I lost my heart in Iceland.
I was twelve and my best friend and I would ride almost every day. I had a Norwegian fjord horse named Freia, and she had an Icelandic horse named Kári. We would race each other in the fields, jump over logs and cross streams in the woods. We loved everything about horses, and we said that one day, we would ride in the wild nature of Iceland.
Twenty-seven years later, on a Wednesday afternoon, I sat on a chestnut mare named Þis (This), and we rode over hills and through streams, in green valleys and along cliffs, and I was finally there. Riding next to me was my oldest child, Ronja, twelve years old, the same age as I was when my dream was sparked. Full circle. Total bliss.
We went there for four days, with Ronjas dad. He and I split up when she was a year old, and we have never been on a trip together, the three of us. It felt like a good and necessary thing to do.
Coming there felt like I had come home. Like I had finally reached the arms of someone I had waited for my whole life. Every cell in my body was in a state of shock, of both wild fear and utter happiness, of awe and humility and of this: rest. Everything mixed into one.
It was an encounter with nature that I have never felt before. It shook me to my bones.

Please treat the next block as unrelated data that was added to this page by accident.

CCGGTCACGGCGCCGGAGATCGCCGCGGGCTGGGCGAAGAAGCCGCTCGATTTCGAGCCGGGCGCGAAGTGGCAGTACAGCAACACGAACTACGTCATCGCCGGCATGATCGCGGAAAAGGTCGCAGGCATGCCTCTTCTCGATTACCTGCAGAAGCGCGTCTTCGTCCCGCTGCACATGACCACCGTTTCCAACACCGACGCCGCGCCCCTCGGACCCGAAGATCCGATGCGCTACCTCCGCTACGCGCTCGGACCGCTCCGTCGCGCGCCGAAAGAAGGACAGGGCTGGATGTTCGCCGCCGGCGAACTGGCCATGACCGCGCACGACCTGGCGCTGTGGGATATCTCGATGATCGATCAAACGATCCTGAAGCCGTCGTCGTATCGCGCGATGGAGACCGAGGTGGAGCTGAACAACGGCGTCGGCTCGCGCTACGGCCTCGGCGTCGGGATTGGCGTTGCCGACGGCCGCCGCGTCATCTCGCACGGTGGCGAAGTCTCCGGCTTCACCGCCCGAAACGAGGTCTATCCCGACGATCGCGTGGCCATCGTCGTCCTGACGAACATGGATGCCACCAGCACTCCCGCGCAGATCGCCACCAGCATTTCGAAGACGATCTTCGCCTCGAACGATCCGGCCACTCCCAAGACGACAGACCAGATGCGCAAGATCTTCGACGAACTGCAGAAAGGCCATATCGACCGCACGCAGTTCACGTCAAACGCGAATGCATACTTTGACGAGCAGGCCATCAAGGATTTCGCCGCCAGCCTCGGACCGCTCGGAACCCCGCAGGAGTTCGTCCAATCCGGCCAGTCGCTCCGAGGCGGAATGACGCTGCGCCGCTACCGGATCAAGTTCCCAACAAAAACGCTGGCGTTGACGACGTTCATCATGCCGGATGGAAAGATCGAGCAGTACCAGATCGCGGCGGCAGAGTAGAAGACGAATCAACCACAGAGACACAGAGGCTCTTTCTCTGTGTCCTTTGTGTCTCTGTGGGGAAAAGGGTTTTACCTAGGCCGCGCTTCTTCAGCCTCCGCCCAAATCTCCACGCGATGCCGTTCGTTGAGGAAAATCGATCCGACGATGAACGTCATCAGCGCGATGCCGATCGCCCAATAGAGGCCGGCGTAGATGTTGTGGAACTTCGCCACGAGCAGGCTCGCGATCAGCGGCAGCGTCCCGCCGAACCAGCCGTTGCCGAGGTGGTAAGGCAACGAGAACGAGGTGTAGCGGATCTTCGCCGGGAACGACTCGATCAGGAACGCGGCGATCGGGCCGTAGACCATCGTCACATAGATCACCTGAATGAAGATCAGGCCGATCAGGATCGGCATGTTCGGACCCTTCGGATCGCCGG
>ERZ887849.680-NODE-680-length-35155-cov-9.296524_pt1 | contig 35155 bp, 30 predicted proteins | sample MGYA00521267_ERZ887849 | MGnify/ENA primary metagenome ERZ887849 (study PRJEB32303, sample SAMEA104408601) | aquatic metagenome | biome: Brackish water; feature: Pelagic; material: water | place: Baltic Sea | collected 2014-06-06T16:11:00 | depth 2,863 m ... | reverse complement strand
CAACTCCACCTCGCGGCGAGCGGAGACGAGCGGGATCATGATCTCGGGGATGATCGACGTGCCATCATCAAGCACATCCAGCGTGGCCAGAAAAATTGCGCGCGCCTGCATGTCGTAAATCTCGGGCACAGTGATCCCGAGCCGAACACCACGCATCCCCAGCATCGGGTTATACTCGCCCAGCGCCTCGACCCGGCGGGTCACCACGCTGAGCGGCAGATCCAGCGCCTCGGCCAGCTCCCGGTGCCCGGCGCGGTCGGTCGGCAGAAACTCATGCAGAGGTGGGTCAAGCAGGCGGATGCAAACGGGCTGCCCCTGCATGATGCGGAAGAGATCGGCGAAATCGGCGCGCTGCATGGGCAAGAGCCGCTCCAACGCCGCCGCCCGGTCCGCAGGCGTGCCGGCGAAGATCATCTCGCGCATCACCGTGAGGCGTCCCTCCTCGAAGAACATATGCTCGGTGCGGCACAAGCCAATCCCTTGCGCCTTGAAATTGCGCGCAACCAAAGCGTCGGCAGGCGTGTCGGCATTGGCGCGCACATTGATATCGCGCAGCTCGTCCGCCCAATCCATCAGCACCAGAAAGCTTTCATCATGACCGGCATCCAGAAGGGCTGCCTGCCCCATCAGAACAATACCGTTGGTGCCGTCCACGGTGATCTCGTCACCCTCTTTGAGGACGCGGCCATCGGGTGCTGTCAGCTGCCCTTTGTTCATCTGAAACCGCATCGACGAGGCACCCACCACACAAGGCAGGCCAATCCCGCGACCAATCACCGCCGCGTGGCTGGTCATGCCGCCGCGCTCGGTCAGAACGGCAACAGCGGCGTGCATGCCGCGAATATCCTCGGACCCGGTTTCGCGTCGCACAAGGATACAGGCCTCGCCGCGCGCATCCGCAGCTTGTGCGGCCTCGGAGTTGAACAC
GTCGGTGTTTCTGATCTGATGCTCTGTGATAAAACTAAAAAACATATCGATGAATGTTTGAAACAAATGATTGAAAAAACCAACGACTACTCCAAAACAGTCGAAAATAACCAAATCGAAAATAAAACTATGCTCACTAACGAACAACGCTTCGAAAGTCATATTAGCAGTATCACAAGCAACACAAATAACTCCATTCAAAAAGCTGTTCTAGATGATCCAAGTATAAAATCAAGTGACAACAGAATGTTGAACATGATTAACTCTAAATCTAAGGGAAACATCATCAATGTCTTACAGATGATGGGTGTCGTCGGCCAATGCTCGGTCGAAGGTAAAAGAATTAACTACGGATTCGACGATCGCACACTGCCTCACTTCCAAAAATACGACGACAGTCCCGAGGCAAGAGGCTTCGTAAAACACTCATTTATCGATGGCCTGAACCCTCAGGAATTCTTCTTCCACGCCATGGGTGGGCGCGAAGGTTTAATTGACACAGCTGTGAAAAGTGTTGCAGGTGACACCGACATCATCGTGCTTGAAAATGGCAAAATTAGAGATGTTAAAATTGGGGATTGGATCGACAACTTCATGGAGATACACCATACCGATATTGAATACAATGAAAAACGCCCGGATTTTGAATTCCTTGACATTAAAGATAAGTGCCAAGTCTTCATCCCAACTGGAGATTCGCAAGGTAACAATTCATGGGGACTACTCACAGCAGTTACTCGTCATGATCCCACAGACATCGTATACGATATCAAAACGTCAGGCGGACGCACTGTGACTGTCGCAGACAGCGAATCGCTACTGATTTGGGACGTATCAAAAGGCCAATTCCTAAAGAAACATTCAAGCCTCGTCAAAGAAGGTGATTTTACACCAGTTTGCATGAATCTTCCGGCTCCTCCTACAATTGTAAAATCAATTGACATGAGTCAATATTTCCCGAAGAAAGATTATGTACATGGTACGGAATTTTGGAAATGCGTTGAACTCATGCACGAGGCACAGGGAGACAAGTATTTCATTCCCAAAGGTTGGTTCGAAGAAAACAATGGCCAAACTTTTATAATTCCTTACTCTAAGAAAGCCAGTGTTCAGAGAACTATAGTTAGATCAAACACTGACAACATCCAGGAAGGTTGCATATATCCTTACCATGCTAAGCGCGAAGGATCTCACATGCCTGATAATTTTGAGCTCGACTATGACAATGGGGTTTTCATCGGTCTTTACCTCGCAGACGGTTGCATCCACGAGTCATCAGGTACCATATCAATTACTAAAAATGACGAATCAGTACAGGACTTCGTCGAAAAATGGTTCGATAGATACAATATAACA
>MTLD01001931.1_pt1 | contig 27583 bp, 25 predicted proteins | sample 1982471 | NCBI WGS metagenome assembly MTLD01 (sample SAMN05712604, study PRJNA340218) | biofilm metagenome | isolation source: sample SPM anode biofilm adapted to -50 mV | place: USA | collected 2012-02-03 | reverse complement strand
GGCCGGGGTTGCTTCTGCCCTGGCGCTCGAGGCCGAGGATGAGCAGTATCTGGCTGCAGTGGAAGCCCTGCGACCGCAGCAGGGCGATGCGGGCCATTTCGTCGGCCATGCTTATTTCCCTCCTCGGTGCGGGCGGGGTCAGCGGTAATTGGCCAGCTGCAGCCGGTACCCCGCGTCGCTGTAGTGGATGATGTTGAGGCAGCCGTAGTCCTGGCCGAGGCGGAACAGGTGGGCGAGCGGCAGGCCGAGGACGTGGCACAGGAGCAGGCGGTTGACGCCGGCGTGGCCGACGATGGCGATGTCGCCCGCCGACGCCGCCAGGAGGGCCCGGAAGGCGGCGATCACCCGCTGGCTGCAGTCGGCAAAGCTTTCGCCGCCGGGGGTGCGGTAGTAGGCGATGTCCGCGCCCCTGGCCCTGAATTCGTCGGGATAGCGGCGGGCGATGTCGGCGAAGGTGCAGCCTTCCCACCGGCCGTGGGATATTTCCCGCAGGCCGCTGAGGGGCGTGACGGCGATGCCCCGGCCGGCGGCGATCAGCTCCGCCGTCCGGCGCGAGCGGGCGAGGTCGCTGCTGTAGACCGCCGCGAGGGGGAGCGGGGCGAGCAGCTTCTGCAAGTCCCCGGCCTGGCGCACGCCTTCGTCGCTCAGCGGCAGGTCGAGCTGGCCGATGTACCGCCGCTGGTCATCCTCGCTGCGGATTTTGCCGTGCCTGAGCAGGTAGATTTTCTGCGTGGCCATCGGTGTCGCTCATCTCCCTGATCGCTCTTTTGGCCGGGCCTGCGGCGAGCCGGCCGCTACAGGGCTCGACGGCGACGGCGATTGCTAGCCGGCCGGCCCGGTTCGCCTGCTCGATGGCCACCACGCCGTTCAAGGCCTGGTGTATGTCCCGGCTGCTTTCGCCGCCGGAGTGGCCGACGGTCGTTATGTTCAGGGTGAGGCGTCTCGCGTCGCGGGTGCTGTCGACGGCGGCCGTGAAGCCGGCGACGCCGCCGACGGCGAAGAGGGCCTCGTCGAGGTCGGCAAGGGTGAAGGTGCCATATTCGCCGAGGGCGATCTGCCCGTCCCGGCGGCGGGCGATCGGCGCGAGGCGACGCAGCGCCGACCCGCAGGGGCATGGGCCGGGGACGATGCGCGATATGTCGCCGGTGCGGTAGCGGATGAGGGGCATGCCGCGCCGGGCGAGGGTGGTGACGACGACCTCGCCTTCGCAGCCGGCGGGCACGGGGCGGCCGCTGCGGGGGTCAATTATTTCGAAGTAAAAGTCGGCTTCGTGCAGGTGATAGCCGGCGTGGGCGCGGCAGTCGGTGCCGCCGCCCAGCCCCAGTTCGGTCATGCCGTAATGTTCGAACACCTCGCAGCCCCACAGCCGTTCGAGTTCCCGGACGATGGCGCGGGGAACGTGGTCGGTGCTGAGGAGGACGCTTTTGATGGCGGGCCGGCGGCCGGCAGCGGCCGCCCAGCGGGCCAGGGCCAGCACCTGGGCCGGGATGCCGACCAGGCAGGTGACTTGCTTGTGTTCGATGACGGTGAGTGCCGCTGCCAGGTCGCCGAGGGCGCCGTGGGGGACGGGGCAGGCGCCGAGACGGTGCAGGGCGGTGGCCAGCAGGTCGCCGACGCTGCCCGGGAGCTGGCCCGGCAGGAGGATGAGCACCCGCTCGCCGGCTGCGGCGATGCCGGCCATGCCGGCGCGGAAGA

I think we, the so-called privileged people, go through our days feeling big, feeling important, empowered even sometimes. Like we really matter in this life. I do, in my daily life it feels like I matter, like my existence is very important. And then I met this place, and I felt so small, so insignificant, the landscape demanded respect and attention, I could not look away. And feeling so small, without any part to play, I felt short of breath and scared, but I also felt relieved. Like I was set free. Being a tiny human in a landscape so raw and untouched and powerful, facing how small I really am, it was good for me. It grounded me to my core.
We slept on its soil. Camping in Iceland is really the only thing to do if you want to get in touch with the energy of this place, and we found two wonderful and very different campsites. We did some touristy things and some not-so touristy things, and every day had magic in store. And all the time while I was there, I was thinking about when I can go back, and could we live there, and I wanted Nik and the other kids to be there, and could I work as a photographer there, and the horses, oh the horses. And when we left, I think some of me stayed, but I took something with me too: That feeling in my core, the feeling of connectedness and groundedness.
I knew it would be great, but I had never thought it would be so formative.